Periodic table gets some flex
Committee’s revisions give chemical isotopes their due
By Rachel Ehrenberg
RESETTING THE TABLE In a new version of the periodic table, the atomic weights of elements with more than one stable form, such as chlorine, are shown as a range, while elements with one stable form, like arsenic, have an exact weight.
Just as the weight listed on your driver’s license doesn’t necessarily reflect your actual poundage, the official atomic weights of the chemical elements are actually more like ballpark estimates than precise constants. In acknowledgment of this natural variation, the official weights of 10 chemical elements will no longer be expressed as single numbers, but as ranges. The adjustments, published online December 12 inPure and Applied Chemistry, are the first in an overhaul of the atomic weight of almost every element on the periodic table.
Instead of being described by a single fuzzy number, the atomic weights of oxygen, hydrogen, lithium, boron, carbon, nitrogen, silicon, sulfur, chlorine and thallium will now be expressed as intervals. The change brings long overdue recognition to isotopes, versions of the 118 elements that are lighter or heavier than their standard, more common counterparts.
Most elements have a preferred, energetically stable form that dominates in nature. For example, oxygen, the most abundant element in the Earth’s crust, is most comfortable having eight neutrons and eight protons in its nucleus (the latter of which defines it as oxygen). But oxygen can gain an extra neutron or two, changing the element’s weight (electrons are also variable but so light that their weight isn’t taken into account). These heavier versions, or isotopes, have been presented as existing in constant quantities no matter the source. For example, it’s commonly said that more than 99 percent of oxygen is the normal eight-neutron variety — called oxygen-16 — while the heavier versions exist in fractions of one percent.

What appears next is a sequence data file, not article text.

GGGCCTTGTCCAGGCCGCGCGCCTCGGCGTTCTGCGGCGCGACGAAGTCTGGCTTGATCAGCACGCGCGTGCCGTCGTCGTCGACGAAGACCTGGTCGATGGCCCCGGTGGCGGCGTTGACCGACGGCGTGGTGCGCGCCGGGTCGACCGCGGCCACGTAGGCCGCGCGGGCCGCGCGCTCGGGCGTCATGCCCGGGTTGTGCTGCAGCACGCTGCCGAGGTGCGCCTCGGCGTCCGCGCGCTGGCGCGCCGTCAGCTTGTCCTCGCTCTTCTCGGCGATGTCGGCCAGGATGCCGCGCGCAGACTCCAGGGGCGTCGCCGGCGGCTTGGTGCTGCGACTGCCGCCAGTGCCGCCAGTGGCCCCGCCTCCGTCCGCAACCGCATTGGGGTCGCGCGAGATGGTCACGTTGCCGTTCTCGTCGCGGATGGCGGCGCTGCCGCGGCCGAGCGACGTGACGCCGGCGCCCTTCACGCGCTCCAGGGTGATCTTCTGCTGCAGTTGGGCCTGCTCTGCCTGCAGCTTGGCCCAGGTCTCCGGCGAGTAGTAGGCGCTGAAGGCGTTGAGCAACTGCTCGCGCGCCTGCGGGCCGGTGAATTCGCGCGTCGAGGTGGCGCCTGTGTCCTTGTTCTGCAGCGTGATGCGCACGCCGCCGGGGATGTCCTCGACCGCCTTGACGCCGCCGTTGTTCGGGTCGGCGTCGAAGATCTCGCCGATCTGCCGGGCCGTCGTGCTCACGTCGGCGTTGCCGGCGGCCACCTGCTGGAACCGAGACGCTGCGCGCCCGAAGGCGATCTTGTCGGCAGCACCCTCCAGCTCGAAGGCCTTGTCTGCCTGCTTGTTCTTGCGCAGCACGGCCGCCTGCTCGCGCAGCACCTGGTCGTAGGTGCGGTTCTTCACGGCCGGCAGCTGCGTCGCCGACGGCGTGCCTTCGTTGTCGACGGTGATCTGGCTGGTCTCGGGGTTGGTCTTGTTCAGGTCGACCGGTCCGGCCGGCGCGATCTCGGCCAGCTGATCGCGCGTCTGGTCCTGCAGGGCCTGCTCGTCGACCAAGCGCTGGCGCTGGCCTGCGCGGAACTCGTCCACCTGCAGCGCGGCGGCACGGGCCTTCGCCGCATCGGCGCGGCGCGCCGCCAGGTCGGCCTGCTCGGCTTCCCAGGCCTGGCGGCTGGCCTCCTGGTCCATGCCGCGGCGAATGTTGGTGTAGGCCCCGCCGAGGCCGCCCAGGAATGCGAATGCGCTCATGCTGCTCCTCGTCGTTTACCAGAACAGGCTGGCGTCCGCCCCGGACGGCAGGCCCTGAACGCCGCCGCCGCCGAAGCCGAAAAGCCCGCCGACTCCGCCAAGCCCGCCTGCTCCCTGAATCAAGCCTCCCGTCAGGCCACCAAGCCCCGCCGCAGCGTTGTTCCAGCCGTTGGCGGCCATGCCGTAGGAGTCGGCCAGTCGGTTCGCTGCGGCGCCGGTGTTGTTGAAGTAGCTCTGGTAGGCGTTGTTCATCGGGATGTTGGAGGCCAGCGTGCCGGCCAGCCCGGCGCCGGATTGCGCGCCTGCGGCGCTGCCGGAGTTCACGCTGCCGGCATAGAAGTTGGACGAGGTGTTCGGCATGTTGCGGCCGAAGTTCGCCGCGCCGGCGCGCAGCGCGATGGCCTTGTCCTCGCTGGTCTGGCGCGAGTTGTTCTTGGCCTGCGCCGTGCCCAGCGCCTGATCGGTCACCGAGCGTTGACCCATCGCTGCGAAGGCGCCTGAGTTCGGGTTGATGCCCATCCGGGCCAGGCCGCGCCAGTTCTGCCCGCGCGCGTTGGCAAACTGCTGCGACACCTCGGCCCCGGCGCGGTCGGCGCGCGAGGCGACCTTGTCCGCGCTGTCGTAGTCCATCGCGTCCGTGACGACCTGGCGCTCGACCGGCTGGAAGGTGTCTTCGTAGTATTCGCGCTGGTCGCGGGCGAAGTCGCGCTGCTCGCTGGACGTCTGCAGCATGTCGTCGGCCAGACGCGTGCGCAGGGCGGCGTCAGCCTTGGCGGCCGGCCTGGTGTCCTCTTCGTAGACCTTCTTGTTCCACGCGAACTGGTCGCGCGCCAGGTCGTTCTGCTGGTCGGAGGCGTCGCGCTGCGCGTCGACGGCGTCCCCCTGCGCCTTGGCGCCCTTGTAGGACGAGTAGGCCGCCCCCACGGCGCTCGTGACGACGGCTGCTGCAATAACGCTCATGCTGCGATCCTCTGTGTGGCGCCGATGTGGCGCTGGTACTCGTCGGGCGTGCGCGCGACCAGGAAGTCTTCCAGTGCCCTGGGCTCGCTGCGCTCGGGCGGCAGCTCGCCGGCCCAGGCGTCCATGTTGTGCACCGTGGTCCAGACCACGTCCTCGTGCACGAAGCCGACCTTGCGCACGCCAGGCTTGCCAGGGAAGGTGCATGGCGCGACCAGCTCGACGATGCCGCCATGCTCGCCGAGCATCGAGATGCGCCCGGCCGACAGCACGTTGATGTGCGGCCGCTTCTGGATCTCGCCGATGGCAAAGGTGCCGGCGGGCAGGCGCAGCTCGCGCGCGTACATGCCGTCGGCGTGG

But those proportions aren’t set in stone, and the new adjustment to the official weights acknowledges that, says Tyler Coplen, head of the U.S. Geological Survey’s Reston Stable Isotope Laboratory in Virginia.
For example, ratios of the three oxygen isotopes will differ depending on whether the oxygen is in air, groundwater, fruit juice or bone. This variation is what makes isotopes such a powerful scientific tool: the relative ratios of the different carbon isotopes can tell scientists if ivory came from an elephant that ate shrubby savanna plants or woody jungle trees. Similarly, testosterone supplements are plant-derived and have a different isotopic carbon signature than testosterone made by the body (to Tour de France cyclist Floyd Landis’ chagrin).
“Isotope studies extend from studies of previous climates to dating artifacts to weapons programs and biomedical applications,” says James Adelstein, a professor at Harvard Medical School and coeditor of a National Research Council report on isotopes in medicine and the life sciences.
Previously, a given element’s official atomic weight was actually an average of this variation. But as the number of discovered isotopes grew — there are more than 2,000, but only 118 elements — weights kept needing adjustment. These numerical tweaks implied that the numbers couldn’t be pinned down with precision, when in fact such measurements are more precise than ever, says Coplen, who headed the international task force charged with surveying various isotope abundances in nature so that the numbers could be revised.
“It should have been done a decade ago,” Coplen says.
Now that it has completed the initial round, the International Union of Pure and Applied Chemistry’s commission in charge of atomic weights will reassess the rest of the elements in the coming years. Gold, fluorine, aluminum and sodium, each of which exists in only one stable version, will be left alone.